Most people can’t. So most people shouldn’t get an interest only mortgage. Now, if you’re like my wife, and generally doubt what I say… you can check out this survey from 2013. It says that 66% of homeowners on interest only mortgages (that’s two-thirds!), will not be able to pay off their mortgage comfortably. This 66% will either remortgage, extend their mortgage, take out another loan, downsize or borrow from friends and family. Just 34% will pay out of their savings or overpayments.
And this brings us the cons…
The Cons of Interest Only Mortgages
The disadvantages that interest only mortgages have, generally depend on your personal situation. Older people, for example, can’t remortgage. People without equity in the property can’t remortgage either. If the property loses its value and you’re in negative equity, then you can’t sell the house either (if you do, you won’t get the full amount).
So, imagine, you bought a house, you’ve been paying interest for 25 years, and now you can’t sell the house, because it’s not worth enough. That’s just not funny…
Now, if you’re in the South East, then you’re not likely to be in negative equity. However, even here, if you don’t have the money, you’re probably going to have to downsize. That’s hardly a catastrophe, because you may well have made some money! You’ll still need to sell up though and find another place to live.
However, many of these are moot points. This is because the government in recent years has forced the banks to take more care in ensuring that people with big loans are not left in the proverbial ditch.
The Interest Only Mortgage Landscape Today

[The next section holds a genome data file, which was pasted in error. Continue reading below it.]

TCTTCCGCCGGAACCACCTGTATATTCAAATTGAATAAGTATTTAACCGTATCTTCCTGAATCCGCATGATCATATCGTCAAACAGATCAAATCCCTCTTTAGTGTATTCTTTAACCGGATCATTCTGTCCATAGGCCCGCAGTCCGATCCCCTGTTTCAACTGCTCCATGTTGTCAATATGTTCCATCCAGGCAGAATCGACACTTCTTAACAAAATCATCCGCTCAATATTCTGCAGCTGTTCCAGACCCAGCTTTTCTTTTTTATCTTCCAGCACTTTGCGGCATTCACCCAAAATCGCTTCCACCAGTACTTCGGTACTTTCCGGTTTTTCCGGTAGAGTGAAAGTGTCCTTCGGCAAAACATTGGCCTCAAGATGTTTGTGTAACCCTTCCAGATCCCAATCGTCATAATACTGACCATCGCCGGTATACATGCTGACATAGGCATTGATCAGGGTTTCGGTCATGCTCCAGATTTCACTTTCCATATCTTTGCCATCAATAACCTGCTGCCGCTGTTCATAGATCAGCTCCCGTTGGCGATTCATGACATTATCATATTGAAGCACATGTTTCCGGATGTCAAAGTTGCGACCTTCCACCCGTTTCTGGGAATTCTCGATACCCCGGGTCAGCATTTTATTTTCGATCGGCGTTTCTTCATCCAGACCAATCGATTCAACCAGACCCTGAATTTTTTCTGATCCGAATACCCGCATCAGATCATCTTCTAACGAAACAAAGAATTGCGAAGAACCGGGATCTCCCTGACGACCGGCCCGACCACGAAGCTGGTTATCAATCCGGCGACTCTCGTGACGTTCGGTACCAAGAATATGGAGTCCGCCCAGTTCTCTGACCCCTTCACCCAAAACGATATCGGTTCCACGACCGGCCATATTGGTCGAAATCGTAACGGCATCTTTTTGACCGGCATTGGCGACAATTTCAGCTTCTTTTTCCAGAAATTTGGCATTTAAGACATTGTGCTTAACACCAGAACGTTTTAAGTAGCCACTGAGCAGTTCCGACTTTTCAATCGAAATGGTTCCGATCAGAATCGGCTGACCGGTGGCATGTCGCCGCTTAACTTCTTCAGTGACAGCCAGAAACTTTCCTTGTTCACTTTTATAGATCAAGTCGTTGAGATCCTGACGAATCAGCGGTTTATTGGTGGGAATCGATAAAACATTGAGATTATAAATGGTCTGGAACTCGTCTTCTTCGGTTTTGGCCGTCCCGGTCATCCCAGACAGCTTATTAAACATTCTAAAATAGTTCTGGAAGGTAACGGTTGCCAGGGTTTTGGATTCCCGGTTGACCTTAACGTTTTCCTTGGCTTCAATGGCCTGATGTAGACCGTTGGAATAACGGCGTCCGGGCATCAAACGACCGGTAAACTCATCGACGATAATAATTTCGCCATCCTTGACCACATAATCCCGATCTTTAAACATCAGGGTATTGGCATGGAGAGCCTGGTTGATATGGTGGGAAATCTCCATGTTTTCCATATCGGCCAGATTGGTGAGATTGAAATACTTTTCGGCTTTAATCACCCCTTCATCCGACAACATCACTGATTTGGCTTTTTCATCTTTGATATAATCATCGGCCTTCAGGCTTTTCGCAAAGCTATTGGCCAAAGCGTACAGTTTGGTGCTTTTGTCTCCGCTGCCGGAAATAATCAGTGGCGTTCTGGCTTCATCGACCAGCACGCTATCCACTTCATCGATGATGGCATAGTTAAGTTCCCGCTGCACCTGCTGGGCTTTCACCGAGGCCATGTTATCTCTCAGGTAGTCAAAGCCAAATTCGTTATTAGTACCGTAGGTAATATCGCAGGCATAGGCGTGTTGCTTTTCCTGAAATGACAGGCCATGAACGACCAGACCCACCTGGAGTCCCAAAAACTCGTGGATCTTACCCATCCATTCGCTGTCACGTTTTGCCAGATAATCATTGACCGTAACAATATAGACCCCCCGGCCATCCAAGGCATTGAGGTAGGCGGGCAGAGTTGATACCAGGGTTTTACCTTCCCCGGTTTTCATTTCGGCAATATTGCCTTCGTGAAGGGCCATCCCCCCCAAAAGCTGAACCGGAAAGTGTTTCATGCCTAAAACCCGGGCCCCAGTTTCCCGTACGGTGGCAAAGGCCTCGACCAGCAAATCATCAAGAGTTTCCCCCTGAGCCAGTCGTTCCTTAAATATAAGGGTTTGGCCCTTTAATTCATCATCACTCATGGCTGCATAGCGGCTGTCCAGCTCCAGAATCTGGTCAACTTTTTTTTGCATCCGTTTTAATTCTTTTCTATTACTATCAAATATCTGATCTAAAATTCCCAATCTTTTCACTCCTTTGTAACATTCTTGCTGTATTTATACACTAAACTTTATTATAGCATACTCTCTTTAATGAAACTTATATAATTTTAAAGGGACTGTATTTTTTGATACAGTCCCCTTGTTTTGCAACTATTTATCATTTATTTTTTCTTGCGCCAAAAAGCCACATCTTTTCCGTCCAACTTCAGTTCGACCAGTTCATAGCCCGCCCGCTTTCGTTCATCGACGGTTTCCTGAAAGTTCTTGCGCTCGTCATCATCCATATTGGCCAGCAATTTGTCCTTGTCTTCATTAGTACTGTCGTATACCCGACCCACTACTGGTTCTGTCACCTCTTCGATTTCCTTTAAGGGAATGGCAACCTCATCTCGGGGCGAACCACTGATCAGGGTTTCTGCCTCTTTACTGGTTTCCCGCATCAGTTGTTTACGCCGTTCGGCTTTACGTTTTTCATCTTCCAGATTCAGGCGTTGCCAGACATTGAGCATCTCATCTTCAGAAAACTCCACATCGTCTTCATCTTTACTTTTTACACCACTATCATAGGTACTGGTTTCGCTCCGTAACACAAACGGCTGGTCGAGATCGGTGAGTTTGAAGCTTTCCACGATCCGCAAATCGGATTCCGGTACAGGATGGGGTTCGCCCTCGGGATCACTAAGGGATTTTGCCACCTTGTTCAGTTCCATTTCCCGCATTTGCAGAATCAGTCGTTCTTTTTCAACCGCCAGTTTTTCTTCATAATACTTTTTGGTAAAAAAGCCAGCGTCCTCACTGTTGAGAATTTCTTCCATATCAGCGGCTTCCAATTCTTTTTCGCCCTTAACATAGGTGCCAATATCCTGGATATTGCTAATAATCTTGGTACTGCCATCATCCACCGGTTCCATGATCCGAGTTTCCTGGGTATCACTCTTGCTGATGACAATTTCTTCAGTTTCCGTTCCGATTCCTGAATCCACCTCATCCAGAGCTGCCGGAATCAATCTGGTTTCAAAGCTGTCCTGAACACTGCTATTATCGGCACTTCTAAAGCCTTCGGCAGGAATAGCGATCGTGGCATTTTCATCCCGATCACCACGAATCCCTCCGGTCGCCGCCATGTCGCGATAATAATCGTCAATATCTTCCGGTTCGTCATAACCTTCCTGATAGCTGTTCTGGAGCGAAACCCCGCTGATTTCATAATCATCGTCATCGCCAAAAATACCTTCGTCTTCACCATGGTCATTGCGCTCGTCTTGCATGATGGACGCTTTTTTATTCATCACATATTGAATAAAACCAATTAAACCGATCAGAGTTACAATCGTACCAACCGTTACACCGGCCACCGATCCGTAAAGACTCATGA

These days, a bunch of banks don’t even offer interest only mortgages (not at all). The interest only mortgage today has become a tool primarily for those trying to expand their property portfolio. Essentially, if you don’t already have a decent wad of cash in the bank, you’re not going to be able to get an interest only mortgage.
They’ll ask you to tell them in significant detail, exactly how you’re going to make the initial loan amount in the mortgage period, just to give you the money. Additionally, they’ll only give you 75% of the property’s value (and those are the generous ones). Many banks will only give you 50% of the purchase price. That’s no good to people trying to get on the property ladder for the first time (but it works just fine if you want to build up a property portfolio! ;-).
On the other hand, there is a “new thing”, called the “part and part mortgage”. This is a combination of an interest only mortgage and a traditional mortgage. So if you borrow £100,000, the £50,000 will be interest only and the other £50,000 will be on the traditional repayment basis. This is one way to get on the property ladder with lower outgoings (to begin with). Note though, that you will still need to show exactly how you’re going to come up with the interest only loan amount at the end of the loan period.
Thankfully, the banks these days are acting a little more responsibly than in the 80s and 90s. In my opinion, that’s a good thing. Practically, it means that for most people, the interest only mortgage is simply a “loan relic” of the past. For those already pretty well off, then it’s potentially a tool to faster portfolio expansion. For the in-between, they can get the part and part mortgage, but they’ll have to prove in advance that they’re organised folk. I’m a big fan of organisation myself!
And that concludes our little casual history.
Which leaves me with some comments from the missus. She says the part about my lungs and antibiotics are way more interesting than the sleep inducing topics I’ve been writing recently…
Is that true dear Readers? Is she right? And if so, should I tell her so? Let me know dear Readers!
Till next time,